This observational analytical study involved patients with chronic hepatitis B as research subjects. Patients who were diagnosed with hepatitis B at Dr. Sardjito General Hospital, Yogyakarta, Indonesia, and had undergone testing for the HBV DNA as well as measurements of hematology laboratory parameters and liver function tests were included for this study. Individuals who had co-infections with other hepatotropic viruses and/or cardiac disorders were excluded.

Data were collected from January 2020 to November 2020. The reverse transcription-polymerase chain reaction (RT-PCR) test was conducted to measure HBV DNA levels using Cobas AmpliPrep/Cobas TaqMan (CAP-CTM) HBV (Roche Molecular Systems, Inc, CA) according to the manufacturer's instructions. The percentage of neutrophils and lymphocytes was obtained by the flow cytometry method using a hematology analyzer. Data from the liver function tests were attained using Cobas c501. Measurements of the total and direct bilirubin levels were done using the colorimetric diazotization method, while the ALT and AST enzyme activities were measured using the kinetic/enzymatic colorimetric method and albumin levels were obtained using the colorimetric assay method. Subjects were divided based on the hepatitis B severity, with or without cirrhosis.

Subjects’ characteristics data were displayed descriptively. The non-normal distribution data were displayed as median with the minimum–maximum (min-max) and the categorical data were presented in proportions with percentages (%). Mann-Whitney statistical analysis was performed to compare the characteristics of the two groups. Spearman's test was used for correlation analysis between laboratory parameters. A p-value < 0.05 was considered statistically significant.

Results and discussion

Thirty-six patients with chronic hepatitis B participated in this study with an age range of 22-76 years old and a median age of 43 years old. Male patients comprised the majority (61.1%) of the subjects, and complications of cirrhosis were observed in 13 individuals (36.1%). The median characteristics of each laboratory parameter in the subjects are presented in Table 1.

Both total and direct serum bilirubin of the cirrhosis group showed a significant increase in comparison to that of the non-cirrhosis patients, suggesting bilirubin is an important and independent risk factor for the pathogenesis of liver fibrosis. Chronic liver diseases without clinical manifestations tend to unknowingly progress into fibrosis, resulting in cirrhosis and liver failure among other severe complications. In patients with advanced cirrhosis, the impairment of glucuronic bilirubin conjugation and direct bilirubin excretion by bile led to the characteristic appearance of jaundice, making bilirubin serum concentration a potential prognostic marker in determining decompensated liver cirrhosis [10]. As pointed out by Du (2016), a positive correlation can be seen between the bilirubin concentration in all its forms and the severity of liver disease. However, bilirubin direct is noted to have a higher correlation with the liver fibrosis index [12].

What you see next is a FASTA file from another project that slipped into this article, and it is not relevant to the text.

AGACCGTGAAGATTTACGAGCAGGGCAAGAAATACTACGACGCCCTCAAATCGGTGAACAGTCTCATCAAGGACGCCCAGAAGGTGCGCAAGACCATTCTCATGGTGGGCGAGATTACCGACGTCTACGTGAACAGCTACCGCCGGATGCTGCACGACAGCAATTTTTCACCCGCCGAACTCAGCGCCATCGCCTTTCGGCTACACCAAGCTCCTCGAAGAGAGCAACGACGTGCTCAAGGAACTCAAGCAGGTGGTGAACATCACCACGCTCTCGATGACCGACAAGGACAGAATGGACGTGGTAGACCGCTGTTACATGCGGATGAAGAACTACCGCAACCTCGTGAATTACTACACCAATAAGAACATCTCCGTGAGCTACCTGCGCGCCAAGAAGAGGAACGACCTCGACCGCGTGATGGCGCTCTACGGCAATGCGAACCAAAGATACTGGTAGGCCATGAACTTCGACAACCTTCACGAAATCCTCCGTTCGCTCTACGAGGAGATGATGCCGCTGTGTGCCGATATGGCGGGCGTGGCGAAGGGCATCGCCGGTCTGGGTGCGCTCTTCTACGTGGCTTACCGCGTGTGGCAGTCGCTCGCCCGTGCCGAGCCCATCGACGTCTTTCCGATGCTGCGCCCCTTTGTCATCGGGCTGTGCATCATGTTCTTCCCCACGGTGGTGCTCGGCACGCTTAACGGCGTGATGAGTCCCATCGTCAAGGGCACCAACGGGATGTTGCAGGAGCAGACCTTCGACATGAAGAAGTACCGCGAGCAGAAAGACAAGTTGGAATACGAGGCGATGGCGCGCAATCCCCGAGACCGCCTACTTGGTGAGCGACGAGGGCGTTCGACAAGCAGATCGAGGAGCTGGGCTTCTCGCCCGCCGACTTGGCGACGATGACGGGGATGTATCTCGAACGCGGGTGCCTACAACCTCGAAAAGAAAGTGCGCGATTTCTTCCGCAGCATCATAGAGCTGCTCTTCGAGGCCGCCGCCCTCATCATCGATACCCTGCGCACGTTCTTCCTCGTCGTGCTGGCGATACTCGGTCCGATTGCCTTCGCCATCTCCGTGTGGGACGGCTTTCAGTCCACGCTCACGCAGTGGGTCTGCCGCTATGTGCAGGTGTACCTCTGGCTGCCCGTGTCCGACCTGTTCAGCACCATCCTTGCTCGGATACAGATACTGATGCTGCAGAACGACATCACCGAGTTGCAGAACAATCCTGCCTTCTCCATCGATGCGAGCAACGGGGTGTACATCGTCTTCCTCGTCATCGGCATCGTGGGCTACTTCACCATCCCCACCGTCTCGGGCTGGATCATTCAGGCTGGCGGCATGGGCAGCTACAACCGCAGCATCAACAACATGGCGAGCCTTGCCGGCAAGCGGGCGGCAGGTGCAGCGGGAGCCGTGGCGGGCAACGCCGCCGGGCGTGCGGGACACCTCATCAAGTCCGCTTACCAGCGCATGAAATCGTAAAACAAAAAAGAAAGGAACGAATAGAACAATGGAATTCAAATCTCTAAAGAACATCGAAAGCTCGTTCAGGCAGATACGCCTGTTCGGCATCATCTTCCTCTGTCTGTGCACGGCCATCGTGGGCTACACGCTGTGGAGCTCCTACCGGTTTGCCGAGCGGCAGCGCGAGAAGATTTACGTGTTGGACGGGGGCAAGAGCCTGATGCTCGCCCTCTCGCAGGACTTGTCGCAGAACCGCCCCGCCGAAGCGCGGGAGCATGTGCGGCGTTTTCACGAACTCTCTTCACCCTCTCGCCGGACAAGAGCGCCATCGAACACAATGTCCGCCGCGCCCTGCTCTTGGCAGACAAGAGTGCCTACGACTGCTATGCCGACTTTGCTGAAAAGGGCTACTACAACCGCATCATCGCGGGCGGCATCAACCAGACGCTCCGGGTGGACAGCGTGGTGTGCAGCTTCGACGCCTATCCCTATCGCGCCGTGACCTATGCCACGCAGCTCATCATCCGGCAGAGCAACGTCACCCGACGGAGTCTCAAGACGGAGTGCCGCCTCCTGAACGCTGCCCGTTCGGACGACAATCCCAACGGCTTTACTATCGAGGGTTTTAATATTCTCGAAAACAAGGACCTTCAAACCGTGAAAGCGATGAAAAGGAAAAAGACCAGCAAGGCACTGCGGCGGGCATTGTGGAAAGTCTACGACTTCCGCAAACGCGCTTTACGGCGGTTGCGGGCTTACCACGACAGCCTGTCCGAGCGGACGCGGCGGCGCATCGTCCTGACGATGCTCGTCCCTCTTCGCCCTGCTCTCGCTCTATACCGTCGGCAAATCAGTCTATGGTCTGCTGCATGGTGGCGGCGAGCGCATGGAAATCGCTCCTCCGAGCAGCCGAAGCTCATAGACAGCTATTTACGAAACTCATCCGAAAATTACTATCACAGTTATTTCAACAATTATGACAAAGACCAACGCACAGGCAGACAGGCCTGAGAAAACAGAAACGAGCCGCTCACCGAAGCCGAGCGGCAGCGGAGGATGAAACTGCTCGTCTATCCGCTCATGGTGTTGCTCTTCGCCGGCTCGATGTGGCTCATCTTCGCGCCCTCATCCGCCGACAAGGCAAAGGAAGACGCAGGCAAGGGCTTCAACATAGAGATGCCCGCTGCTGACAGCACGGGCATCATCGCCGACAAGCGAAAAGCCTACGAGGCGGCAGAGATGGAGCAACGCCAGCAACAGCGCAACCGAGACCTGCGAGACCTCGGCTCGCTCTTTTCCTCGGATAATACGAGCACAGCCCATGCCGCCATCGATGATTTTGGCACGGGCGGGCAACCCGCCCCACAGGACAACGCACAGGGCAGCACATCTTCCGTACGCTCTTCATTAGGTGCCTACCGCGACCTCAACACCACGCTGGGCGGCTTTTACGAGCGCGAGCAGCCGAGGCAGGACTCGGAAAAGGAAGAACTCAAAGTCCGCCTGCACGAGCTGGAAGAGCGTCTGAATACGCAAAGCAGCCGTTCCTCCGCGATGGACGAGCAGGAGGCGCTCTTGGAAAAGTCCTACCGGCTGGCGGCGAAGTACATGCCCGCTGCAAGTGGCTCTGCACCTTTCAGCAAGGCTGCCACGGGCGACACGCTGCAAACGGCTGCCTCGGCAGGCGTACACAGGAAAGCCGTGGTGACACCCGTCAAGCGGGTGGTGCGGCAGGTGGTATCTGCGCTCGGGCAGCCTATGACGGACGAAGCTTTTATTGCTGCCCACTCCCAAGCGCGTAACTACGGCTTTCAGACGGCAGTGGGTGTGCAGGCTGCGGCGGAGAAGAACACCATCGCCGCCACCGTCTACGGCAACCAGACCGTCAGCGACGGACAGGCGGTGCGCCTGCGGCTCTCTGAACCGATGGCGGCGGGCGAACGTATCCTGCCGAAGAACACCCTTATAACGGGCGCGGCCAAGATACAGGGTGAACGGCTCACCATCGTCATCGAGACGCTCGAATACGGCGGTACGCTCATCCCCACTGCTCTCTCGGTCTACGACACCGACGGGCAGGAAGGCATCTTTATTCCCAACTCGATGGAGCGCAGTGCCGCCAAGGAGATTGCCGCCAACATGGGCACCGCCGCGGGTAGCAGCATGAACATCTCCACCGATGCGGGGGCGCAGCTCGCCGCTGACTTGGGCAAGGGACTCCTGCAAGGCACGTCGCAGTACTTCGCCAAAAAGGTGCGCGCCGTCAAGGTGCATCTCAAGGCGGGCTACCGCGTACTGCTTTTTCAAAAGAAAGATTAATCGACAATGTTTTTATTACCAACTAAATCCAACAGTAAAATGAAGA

There were significant differences in the values of total bilirubin (1.14 mg/dL vs. 0.35 mg/dL; p=0.001) and direct bilirubin (0.27 mg /dL vs 0.16 mg/dL; p=0.010) between the two groups (cirrhosis vs. non-cirrhosis) (Table 2). Analyses of each relationship between NLR with HBV DNA and liver function tests are presented in a scatter plot graph in Figure 1. Significant relationships were found between NLR and total bilirubin (r=0.352; p=0.035) as well as NLR and direct bilirubin (r=0.428; p=0.009). In addition, a significant relationship was found between HBV DNA and ALT (r=0.333; p=0.047), but not with AST (r=0.294; p=0.082) (data not shown). As a known precursor to liver cirrhosis, hepatic fibrosis could interfere with the normal production and excretion of bilirubin in the liver.